Synopsis: Twenty-five-year-old Natalie Davenport lugs substantial baggage. One boyfriend after the next has been a total disaster, leaving Natalie distrustful toward the male population in general. So when Colin Hampton crosses her path, she’s cautious. Her heart (and some other body parts!) nudges her to go for it, while her head wants her to run for the hills.
Colin is one of those gorgeous guys who attract women, no matter the age or marital status. With a successful career at a popular Seattle radio station, hard body, and charming personality, he is the complete package. But something dark lurks in the corners of his soul; some murky experience that has changed him—maybe for the better, but maybe for the worse.
Will he steal her heart and stomp over it like other guys did?
Will she let him into her heavily fortified world despite herself?
Or will they settle somewhere in the middle—establishing the emotional boundaries to protect them from falling in love
NWW Review: The book was slightly unbalanced in terms of pace, the quality of narration, and emotional temperature. In the first part of the book we are treated to a detailed description of Natalie’s life in Seattle. The narration is conducted in the first person, which gives the Reader a great insight into the dynamics between Nat and her three best friends. The language is sharp, brutally witty, and a bit pretentious in how the four ladies try to sound more emancipated with all the snarky comments, sexual innuendos and goofing around. Personally I found Natalie and her three besties to resemble the four heroines from Sex in The City. Each women in scarred, afraid to show any weakness and to commit to one guy. It is that overwhelming fear which is emotionally crippling and even when Mr Right makes an appearance they are too afraid of being hurt yet again to give him a chance. Rather than taking this risk, it is after all safer to cut and run into the arms of another random stranger. You can see that as soon as that high-life gloss, stillettos and fancy dresses are ripped off, what is left are four insecure women who desperately look for love, but in the same time do not fully know what they are actually looking for.
Colin, our enigmatic male protagonist, has the typical for this genre good looks, a successful career, a charming personality, with an edge of danger and a dark past lurking in the background. With his superb cooking skills and ability to play instruments he is your text book Mr Right. And when Natalie agrees to go on a first date with Colin, the sharp-witted narration changes. Nat becomes more guarded, self-concious, and unsure. It seems as if Colin’s charm and good-looks peel off that surface layer of independence, one-night stands, and fast-paced life. What is left, is a woman with a scarred heart scared that Colin will conquer her carefully guarded heart and hurt her in the process. And the transformation is rather abrupt. We see Natalie first as this independent, strong-headed entrepreneur yet barely 20 pages later she is insecure and needy, with a tendency to overthink Colin’s actions and getting drunk when things get rocky.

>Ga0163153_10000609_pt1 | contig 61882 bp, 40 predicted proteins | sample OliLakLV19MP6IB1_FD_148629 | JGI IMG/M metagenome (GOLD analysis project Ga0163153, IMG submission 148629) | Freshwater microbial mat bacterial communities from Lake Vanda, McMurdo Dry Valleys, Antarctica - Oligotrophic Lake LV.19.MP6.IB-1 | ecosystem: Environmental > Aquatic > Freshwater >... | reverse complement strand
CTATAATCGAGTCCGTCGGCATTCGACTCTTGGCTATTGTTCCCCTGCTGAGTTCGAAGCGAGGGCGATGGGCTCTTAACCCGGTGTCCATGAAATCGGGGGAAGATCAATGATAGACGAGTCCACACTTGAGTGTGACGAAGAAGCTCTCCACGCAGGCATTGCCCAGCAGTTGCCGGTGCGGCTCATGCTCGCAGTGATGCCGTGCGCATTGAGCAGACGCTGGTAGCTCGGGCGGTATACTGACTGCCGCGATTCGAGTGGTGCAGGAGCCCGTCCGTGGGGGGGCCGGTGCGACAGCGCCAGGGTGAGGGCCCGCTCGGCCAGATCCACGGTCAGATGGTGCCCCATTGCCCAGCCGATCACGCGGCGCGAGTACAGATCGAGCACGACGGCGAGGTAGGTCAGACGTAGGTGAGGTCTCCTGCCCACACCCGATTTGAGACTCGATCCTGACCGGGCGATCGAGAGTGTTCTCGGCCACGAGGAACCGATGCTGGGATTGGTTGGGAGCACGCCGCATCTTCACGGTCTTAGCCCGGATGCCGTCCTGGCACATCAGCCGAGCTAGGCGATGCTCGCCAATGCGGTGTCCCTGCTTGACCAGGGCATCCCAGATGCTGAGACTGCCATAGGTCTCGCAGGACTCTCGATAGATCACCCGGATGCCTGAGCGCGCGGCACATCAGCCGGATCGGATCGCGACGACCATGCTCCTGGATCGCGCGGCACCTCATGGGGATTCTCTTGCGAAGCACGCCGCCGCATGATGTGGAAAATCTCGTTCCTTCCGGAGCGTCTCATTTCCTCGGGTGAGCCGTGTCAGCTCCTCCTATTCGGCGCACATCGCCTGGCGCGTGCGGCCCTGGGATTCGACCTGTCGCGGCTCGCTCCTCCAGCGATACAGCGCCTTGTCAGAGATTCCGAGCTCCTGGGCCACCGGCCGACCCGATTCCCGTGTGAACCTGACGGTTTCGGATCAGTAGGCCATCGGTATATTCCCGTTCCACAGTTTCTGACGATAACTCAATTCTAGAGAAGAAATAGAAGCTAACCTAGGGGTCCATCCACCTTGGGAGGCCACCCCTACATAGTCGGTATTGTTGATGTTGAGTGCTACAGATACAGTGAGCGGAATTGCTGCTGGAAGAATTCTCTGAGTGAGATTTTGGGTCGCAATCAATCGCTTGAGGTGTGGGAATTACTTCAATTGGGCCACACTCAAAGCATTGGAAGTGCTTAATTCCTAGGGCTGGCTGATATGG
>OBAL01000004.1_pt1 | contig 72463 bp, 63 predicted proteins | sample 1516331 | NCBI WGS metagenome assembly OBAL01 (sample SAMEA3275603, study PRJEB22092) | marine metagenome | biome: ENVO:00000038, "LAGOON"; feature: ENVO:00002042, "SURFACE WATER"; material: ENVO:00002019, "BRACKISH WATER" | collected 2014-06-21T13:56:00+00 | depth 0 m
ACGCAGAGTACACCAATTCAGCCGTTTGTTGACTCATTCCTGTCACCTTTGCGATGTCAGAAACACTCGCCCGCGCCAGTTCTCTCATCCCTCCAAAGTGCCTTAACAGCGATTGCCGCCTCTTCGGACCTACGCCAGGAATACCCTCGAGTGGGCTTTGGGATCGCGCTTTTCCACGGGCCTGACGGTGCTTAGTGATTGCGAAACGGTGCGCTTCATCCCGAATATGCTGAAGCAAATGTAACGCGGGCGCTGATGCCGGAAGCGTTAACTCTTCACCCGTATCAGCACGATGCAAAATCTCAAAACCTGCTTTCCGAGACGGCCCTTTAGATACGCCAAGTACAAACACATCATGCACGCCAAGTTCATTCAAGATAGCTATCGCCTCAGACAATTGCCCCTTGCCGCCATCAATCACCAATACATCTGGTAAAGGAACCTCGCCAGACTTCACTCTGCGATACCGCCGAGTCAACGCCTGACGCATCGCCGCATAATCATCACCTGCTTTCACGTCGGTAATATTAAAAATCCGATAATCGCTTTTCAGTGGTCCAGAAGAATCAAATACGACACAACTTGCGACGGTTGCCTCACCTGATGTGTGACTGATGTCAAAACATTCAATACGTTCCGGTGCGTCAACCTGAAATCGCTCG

I wasn’t particularly taken with the story mainly due to its lack of focus. I have assumed that the main story is the romantic union between Natalie and Colin. However, there were numerous sections in the book which drew the attention of the Reader away from the main storyline. For example, the lengthy description of the Girls Night In, make the whole story feel unfocused. Was it supposed to show us the bond between the girls? Sadly, the only impression I have got was that they are four very confused women trying to cover their loneliness with a harsh, go-getter exterior, grating language and goofing around with a vibrator. Not a particularly attractive picture. I have usually nothing against crude comments or vulgar language but I draw a line when a woman tries to sound and behave like a man. Ladies, we are women, we are different to men and we don’t have to pretend we are one just to get our message across (whatever that message may be). This girly evening takes the focus away from Nat and Colin. As much as such a diversion could work in a larger novel, in short stories and novellas there is simply not enough pages to explore all avenues and side stories. Hence a good novella is characterised by its focus. Everything else gets considerably less space to not interrupt the development of the main storyline.
Summarising, the story itself was very sweet, had its “hot” moments, and the characters were likeable. What I disliked were the lengthy parts unrelated to the main storyline which I simply skipped through. I haven’t read the remaining books in the series, but sadly I am not too tempted to either. It might just happen that the ‘lengthy parts’ I have repeatedly referred to in my review were simply plot hooks for the next installments. If so, the Author should have still reduced them in volume to keep the Reader interested, rather then confused.